In short, we’ve tried to make micropayment channels even more usable by taking care of all the technical details and allowing you to just build apps. A sample use case is here, where we illustrate grid computing with bitcoin micropayments.

The benefits of Bitcoin micropayments

Why is Bitcoin very interesting for device-to-device micropayments? We have several reasons.

  • >1000X improvement in speed/cost for receiving payments. Any machine or human can create a new Bitcoin address (or set of addresses) for free, instantly, anywhere, to receive bitcoin from any other devices on the internet. By contrast, opening up a bank account requires humans and paperwork, and can take days or weeks. Going from costly to zero cost, or from days to seconds is not a 10X improvement — it’s much more than that! This alone argues for Bitcoin as being uniquely suited for machine-to-machine transactions.
As outlined in this tutorial (source code here), the 21 Bitcoin library makes sub-satoshi billing possible.
  • Extremely fine-grained realtime billing. Micropayment channels allow a merchant to bill a customer in sub-satoshi increments over the course of many transactions. To put that in context, at a price of $400/BTC, one satoshi is .0004 cents — and you can bill for machine time in increments even less than that. For example, as shown in the grid computing example, the merchant is billing .02 satoshis per byte read or written. That is .00008 cents per action! In practice, the final settlement (as opposed to billing) does require rounding up to 1 satoshi increments, but this is still an enormous improvement in billing granularity and potentially very useful for cloud and grid computing.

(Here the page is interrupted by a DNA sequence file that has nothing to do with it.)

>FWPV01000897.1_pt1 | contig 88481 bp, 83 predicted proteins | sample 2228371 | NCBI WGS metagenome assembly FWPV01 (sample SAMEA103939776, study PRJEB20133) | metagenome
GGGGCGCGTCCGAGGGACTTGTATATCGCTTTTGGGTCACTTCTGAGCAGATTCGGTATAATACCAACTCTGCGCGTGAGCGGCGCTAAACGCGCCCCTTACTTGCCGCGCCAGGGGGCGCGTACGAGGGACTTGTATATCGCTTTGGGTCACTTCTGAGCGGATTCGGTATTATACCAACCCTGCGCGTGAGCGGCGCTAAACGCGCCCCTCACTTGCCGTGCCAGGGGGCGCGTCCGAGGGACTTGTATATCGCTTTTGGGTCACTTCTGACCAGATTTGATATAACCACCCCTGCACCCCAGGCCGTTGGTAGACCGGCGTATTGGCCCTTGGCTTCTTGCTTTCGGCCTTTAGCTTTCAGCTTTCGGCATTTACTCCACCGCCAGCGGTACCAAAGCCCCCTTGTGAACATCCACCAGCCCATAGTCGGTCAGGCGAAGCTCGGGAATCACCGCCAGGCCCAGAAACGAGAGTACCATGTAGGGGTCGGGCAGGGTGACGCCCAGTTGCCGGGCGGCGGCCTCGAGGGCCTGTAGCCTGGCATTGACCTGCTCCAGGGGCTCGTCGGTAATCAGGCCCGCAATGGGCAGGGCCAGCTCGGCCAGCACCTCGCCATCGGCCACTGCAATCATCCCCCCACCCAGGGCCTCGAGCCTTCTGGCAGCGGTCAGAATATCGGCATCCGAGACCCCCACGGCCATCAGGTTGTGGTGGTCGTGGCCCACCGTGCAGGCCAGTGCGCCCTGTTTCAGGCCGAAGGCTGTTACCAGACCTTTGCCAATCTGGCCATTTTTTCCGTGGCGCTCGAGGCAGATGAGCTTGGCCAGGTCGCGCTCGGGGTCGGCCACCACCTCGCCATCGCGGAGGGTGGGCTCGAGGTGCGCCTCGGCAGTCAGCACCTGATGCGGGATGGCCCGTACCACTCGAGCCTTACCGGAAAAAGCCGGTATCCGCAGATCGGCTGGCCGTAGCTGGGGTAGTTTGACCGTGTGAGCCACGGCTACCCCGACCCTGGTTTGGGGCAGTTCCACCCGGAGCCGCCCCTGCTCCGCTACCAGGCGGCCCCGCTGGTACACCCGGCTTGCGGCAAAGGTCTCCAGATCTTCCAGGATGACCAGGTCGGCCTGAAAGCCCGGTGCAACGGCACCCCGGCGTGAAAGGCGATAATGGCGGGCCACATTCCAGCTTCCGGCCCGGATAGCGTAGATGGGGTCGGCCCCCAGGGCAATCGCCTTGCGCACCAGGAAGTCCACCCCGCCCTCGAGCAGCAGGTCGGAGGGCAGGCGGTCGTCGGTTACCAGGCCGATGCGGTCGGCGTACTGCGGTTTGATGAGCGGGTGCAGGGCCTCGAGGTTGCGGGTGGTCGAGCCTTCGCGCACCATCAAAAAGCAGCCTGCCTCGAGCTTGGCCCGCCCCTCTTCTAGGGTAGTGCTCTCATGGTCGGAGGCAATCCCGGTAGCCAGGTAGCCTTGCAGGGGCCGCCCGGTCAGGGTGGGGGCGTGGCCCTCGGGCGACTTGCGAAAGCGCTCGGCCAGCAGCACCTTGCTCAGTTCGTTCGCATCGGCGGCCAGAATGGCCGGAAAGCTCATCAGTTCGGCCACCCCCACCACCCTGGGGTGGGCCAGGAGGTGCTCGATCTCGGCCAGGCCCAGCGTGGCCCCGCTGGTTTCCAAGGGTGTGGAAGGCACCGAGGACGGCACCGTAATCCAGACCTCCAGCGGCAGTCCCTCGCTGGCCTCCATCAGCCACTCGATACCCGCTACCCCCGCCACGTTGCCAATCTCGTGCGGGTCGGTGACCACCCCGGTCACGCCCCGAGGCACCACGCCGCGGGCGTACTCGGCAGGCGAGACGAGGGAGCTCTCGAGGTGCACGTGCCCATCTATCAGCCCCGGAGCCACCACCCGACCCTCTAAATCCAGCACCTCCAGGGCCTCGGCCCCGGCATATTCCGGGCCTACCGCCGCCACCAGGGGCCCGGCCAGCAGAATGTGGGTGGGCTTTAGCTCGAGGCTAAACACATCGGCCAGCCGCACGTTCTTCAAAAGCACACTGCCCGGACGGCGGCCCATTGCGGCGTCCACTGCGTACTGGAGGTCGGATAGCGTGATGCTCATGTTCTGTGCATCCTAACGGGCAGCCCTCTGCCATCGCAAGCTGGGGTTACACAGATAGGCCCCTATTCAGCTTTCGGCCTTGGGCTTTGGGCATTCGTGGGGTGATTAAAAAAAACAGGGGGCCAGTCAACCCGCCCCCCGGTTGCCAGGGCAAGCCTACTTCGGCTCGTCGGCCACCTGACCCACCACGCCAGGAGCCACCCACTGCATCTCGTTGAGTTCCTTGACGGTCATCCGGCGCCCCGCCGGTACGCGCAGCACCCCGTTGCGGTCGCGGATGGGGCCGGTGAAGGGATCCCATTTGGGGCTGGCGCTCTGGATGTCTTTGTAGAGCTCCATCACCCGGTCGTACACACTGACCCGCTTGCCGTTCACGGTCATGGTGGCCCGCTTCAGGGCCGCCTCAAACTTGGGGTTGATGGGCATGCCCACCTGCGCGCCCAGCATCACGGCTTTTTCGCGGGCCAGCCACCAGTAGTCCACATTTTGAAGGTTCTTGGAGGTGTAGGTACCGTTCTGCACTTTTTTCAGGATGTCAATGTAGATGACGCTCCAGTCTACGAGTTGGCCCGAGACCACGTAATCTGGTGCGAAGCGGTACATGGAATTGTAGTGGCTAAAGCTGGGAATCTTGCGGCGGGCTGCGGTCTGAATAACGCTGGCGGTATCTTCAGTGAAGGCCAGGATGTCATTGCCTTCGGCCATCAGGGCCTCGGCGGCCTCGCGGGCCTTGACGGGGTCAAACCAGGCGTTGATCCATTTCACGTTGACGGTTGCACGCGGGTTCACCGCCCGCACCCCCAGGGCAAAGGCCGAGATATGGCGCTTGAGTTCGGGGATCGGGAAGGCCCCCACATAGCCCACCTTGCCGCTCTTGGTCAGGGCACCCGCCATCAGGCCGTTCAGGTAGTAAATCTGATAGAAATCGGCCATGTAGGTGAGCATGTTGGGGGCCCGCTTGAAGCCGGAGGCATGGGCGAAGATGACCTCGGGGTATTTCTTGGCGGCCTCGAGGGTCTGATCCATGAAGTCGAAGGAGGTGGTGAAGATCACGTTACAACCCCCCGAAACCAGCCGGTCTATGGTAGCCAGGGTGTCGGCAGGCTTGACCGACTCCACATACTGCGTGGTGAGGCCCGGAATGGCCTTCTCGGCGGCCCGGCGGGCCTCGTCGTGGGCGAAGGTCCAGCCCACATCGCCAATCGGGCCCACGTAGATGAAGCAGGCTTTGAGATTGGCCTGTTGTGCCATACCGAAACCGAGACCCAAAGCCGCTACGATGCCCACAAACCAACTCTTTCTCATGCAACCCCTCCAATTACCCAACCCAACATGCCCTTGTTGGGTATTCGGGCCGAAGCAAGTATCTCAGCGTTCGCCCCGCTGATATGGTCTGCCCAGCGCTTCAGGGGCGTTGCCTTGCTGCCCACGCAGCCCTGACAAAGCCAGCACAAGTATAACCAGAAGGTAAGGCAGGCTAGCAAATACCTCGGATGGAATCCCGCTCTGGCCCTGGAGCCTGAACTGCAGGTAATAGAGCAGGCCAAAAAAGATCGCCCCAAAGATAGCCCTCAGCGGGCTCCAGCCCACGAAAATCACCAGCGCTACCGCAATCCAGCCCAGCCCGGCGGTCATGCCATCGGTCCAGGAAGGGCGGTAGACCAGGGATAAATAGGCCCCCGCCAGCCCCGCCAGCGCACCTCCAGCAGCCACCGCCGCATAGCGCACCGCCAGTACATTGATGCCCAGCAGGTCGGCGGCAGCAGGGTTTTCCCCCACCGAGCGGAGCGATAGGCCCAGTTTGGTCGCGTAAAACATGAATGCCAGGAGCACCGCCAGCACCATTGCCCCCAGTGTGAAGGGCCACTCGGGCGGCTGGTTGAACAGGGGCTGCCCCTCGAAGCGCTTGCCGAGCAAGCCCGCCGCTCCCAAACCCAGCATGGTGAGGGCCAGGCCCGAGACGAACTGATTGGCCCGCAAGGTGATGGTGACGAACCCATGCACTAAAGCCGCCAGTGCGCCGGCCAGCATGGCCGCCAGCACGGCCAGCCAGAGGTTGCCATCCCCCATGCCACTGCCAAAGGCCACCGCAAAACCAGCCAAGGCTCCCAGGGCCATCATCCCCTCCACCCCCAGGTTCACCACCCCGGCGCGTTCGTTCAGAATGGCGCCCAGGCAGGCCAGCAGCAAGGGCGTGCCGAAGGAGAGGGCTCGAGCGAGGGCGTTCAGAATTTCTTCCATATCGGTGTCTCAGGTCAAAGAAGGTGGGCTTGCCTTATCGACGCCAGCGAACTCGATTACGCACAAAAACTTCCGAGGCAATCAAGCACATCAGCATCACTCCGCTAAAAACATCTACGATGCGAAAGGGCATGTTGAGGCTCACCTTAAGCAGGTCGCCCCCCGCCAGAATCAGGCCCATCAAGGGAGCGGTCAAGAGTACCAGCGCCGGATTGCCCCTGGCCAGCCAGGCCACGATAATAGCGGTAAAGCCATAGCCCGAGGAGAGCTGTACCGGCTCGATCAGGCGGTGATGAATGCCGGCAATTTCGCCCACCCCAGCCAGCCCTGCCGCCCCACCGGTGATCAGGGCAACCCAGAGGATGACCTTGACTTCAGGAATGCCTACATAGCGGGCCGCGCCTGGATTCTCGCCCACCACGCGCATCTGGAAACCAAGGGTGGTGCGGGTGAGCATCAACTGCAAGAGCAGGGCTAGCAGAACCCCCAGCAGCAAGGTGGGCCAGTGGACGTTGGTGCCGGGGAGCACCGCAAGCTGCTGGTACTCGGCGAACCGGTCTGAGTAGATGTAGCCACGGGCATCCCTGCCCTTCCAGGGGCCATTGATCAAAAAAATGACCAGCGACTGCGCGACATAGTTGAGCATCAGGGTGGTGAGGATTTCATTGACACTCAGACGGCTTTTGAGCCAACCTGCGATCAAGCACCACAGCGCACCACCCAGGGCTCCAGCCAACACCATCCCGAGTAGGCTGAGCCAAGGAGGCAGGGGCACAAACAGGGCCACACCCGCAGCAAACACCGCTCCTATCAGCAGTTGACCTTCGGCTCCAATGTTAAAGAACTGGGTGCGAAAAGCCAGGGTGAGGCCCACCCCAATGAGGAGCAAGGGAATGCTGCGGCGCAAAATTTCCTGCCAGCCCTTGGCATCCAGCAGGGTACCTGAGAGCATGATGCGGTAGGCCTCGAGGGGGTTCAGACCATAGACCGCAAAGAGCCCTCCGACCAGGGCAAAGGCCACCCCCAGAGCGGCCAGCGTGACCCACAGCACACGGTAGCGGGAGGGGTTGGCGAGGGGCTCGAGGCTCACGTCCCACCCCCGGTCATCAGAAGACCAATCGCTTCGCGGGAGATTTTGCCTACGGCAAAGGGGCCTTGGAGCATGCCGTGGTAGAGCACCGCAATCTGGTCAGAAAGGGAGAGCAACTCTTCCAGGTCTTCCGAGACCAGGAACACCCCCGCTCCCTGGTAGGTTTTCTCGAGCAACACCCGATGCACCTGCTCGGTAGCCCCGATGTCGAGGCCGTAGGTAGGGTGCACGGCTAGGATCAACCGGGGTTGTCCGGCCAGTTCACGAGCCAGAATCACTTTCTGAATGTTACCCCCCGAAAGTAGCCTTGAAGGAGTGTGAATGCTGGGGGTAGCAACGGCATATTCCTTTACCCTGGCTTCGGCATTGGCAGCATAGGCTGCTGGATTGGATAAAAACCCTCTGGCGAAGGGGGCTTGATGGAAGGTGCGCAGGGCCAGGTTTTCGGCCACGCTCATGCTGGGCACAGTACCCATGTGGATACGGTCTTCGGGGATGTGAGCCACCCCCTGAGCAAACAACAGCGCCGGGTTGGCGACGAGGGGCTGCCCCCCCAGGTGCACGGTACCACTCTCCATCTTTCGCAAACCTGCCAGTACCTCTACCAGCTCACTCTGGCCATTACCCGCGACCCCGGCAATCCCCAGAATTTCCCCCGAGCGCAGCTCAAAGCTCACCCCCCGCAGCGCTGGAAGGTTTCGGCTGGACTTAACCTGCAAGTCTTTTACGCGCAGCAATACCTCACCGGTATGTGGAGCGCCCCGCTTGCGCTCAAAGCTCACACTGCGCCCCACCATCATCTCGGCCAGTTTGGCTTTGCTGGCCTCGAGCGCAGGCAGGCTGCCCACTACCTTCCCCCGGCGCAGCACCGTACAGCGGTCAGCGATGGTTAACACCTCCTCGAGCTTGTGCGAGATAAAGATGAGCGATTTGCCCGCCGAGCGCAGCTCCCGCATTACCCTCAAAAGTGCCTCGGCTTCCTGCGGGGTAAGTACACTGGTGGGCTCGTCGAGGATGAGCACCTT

• Reduces the need for trust. Neither the merchant nor the customer needs much trust in the other person or any third-party, as the same cryptography used to secure regular Bitcoin transactions is used to secure the micropayment channel. Losses in low-trust situations are bounded and quantifiable; the worst a merchant server can do to a client using micropayment channels is to abscond with an initial transaction of 3000 satoshis without delivering a digital good. If compared to the much larger losses that can be incurred by trusting an insecure merchant server with credit card details, this is a step forward. Put another way: while pre-existing trust reduces transaction costs, establishing trust costs time — which is itself a form of transaction cost. This is particularly important for machine-to-machine payments, as machines may not have the time or data to establish the trustworthiness of another machine.
  • Does not require signup. One of the implicit aspects of our design is that we have replaced the standard process of signing up for an API with a signup-less Bitcoin wallet. Specifically, for a given machine-to-machine transaction one can think of the public address as the login, the private key as the password, and the address balance as the credit card. The use of the payment.required decorator combines all three of these items in this fashion. As with low-trust transactions, this feature reduces the fixed costs of a machine-to-machine transaction by eliminating the signup cost.